Tuesday, February 12, 2008

The "Sign Man" Is No More

The New York Times on the passing of Shea Stadium fixture Karl Ehrhardt, who for years sat behind third base and held up little signs that commented on the action.

The WOR-TV cameras would frequently zoom in on Ehrhardt whenever he picked up one of his professionally lettered signs, always the right sign at the right moment. When the Mets won the World Series in 1969, Ehrhardt brandished a sign which read "THERE ARE NO WORDS".

Sidebar: You have to know what watching a Mets game was like back then. There was no SNY. Every game was on broadcast TV, specifically WOR-TV (now WWOR-TV, a MyNetwork affiliate). The Mets switched to WPIX about a decade ago. Radio skipped around from station to station - I think in the championship year of 1969, it was on WJRZ-AM out of Hackensack, NJ well before its rebranding as WWDJ (home of Bwana Johnny among others) and rebirth as a religious station. (The WJRZ calls were soon adopted by a station in Ocean County.) By that time the games moved to WHN, and eventually to WFAN where they are today.

Since we never went to the games in person, we had to settle for TV, with its more primitive camera angles. We think WOR-TV broadcast the games on a budget of about 50 cents each. The outfield fences were green back then. (We knew that from reading yearbooks; never had a color TV back then.) The sights and sounds of the game included broadcasters Lindsey Nelson, always outrageously dressed in sort of an odd cultural bridge between Liberace and Rod Roddy, Bob Murphy (who was best experienced on radio) and Ralph Kiner. Jane Jarvis' organ punctuated all of the action; today in sports arenas, the organ and other sounds are largely on tapes.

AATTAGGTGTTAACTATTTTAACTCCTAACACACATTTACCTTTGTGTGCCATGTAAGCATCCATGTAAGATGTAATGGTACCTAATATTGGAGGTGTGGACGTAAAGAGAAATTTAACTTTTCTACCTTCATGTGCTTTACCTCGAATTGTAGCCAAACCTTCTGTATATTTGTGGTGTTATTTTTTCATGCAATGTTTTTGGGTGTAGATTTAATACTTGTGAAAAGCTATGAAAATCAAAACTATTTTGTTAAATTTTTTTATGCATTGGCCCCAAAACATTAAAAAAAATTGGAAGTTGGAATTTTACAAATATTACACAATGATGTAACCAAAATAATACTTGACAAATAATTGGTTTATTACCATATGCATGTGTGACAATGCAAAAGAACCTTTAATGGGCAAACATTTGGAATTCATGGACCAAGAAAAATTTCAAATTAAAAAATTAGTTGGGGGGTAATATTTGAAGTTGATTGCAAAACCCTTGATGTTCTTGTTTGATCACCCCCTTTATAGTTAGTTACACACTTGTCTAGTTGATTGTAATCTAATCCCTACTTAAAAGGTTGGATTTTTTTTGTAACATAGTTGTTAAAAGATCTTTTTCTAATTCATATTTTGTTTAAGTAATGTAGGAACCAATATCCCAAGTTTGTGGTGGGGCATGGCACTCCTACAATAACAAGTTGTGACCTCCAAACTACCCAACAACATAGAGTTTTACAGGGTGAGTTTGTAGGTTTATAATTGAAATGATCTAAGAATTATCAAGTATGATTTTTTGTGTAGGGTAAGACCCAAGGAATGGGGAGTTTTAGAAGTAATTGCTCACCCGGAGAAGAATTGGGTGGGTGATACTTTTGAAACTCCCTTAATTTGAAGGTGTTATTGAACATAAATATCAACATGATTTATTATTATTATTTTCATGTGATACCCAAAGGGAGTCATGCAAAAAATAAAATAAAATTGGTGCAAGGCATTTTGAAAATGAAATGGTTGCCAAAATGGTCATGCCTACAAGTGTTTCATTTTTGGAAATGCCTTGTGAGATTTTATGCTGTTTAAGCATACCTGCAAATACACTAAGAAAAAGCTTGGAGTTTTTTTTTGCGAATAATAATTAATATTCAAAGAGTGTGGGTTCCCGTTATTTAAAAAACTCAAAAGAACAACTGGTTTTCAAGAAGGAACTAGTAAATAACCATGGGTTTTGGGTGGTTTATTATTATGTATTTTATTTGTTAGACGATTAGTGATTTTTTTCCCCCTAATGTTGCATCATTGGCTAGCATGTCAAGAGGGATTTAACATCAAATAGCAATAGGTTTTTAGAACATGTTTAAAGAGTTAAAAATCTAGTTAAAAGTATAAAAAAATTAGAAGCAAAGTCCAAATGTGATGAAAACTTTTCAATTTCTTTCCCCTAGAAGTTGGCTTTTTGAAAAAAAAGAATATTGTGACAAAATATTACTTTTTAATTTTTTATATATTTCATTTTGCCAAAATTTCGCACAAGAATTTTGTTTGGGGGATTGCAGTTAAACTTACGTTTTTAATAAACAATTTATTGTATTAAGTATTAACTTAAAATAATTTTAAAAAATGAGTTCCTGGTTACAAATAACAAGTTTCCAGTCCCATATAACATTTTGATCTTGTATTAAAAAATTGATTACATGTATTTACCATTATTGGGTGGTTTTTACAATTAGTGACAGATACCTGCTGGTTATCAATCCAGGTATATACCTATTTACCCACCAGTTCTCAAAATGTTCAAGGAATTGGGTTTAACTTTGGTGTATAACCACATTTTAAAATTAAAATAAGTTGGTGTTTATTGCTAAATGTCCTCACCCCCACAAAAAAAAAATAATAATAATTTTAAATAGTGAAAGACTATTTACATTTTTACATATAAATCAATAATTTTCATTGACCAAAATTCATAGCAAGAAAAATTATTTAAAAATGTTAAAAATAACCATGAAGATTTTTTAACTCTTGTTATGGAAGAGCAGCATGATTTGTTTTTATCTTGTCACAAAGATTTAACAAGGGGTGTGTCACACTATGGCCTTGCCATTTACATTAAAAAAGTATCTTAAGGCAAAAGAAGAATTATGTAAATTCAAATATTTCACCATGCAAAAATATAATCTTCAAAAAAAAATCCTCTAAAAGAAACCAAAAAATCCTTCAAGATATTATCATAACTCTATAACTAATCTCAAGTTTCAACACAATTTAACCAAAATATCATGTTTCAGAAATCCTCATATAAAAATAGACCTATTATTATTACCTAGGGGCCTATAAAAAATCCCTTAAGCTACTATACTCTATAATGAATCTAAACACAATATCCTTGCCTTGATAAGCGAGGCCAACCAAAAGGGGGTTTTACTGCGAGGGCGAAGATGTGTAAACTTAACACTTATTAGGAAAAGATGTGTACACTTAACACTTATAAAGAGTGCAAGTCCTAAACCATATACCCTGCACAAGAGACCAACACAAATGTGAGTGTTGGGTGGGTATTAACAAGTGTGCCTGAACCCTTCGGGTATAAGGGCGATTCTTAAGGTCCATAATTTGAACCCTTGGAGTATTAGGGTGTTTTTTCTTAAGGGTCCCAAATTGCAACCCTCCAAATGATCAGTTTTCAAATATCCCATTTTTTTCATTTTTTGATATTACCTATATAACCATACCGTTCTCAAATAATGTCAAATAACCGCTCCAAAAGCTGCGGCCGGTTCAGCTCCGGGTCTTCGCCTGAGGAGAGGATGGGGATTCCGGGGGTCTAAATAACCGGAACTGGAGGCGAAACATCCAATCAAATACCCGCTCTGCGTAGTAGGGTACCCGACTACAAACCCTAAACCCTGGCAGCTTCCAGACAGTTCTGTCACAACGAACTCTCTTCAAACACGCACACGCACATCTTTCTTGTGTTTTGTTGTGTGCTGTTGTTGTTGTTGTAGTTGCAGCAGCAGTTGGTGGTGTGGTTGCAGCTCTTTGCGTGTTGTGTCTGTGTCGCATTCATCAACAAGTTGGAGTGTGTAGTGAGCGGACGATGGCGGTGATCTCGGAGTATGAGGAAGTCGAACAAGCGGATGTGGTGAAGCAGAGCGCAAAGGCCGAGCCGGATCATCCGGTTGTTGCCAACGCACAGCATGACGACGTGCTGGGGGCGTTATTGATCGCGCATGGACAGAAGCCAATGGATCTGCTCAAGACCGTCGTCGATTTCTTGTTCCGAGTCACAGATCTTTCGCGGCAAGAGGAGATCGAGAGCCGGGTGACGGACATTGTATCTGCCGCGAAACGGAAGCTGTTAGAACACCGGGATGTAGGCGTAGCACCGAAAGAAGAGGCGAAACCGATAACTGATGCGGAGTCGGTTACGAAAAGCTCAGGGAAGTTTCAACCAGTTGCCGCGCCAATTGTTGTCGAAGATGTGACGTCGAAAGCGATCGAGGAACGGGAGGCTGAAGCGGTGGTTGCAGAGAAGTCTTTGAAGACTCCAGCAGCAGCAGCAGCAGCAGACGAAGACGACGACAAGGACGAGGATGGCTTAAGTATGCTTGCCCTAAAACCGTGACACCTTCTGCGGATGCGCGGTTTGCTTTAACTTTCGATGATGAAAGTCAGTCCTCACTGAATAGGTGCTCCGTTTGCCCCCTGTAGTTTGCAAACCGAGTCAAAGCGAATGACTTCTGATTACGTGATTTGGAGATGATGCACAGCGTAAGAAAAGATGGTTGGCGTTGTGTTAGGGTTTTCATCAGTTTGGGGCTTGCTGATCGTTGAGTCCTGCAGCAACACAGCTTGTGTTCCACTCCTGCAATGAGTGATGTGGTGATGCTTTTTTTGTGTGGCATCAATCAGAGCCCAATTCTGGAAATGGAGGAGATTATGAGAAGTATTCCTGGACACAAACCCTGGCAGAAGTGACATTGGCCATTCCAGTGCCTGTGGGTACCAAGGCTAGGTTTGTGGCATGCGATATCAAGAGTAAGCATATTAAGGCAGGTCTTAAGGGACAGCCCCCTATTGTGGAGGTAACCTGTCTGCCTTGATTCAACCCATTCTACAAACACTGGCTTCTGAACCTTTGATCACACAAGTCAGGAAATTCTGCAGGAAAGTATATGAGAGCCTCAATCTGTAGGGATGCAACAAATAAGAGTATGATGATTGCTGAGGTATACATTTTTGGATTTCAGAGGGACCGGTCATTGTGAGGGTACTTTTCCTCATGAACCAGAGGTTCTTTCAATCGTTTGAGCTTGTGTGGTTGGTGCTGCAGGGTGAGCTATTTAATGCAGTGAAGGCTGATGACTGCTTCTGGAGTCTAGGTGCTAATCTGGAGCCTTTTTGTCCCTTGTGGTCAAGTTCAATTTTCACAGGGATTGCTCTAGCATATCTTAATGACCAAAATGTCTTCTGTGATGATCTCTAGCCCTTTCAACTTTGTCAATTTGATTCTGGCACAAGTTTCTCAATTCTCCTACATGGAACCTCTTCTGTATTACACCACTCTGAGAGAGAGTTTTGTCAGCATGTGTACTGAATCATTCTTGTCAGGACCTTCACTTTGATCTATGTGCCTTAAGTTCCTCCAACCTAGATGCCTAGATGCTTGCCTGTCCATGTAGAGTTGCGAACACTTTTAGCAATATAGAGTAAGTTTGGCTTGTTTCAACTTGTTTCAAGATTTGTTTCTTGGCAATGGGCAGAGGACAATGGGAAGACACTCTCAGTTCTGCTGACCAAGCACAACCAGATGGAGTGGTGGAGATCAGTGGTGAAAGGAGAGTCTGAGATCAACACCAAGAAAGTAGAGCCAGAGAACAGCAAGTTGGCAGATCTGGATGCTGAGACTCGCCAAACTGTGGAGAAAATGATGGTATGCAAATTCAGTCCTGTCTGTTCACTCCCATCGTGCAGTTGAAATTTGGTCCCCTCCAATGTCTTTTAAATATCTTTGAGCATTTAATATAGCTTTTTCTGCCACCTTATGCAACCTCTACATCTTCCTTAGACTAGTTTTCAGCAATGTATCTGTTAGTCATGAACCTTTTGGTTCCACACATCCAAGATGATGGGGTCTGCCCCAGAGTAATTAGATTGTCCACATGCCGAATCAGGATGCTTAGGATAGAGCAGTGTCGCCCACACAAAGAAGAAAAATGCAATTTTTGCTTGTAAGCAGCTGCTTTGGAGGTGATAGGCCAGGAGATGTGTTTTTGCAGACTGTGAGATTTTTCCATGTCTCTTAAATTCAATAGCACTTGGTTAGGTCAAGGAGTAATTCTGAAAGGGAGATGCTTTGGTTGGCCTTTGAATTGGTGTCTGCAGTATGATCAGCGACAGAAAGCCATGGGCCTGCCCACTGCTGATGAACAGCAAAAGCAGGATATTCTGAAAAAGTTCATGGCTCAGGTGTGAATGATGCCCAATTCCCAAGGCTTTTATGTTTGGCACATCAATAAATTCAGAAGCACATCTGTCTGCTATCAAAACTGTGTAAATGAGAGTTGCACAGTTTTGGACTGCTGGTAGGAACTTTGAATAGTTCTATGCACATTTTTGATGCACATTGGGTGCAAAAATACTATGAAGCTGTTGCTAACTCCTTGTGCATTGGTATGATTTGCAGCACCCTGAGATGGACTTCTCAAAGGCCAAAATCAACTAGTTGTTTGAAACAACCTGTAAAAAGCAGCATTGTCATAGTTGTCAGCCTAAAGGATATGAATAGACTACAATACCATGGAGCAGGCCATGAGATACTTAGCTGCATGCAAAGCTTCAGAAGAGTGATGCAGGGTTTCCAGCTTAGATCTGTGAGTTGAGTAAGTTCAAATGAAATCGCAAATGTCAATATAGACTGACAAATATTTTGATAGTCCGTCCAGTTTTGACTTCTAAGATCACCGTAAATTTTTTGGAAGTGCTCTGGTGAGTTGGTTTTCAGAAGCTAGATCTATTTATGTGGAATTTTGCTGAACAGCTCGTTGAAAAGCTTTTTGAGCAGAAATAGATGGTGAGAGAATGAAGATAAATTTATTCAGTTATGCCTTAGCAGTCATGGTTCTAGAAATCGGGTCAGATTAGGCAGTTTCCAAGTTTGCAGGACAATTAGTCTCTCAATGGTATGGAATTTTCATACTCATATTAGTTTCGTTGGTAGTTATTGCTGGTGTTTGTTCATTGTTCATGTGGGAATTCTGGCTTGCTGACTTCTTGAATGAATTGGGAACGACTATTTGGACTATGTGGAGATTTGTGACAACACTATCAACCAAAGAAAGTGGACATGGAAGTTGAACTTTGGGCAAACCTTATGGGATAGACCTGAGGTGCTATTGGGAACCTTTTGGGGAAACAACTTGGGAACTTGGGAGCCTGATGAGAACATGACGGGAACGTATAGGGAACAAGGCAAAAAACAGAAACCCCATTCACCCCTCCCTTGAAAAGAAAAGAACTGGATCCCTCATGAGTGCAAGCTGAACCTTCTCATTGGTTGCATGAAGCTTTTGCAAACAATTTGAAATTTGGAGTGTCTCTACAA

Banner Day was one of the big promotions - it took place between games of a scheduled double-header (remember those? bet you don't). People would come in with spraypainted bedlinens and other outpourings of love for the Amazin's, then the Mets themselves would offer their own banner to the fans after the banner parade had ended.

And in all these years, it had never occurred to me why Karl Ehrhardt never won the Banner Day prize. He didn't need to. For all those years from his third-base field-level box, he put into words what Mets fans felt.

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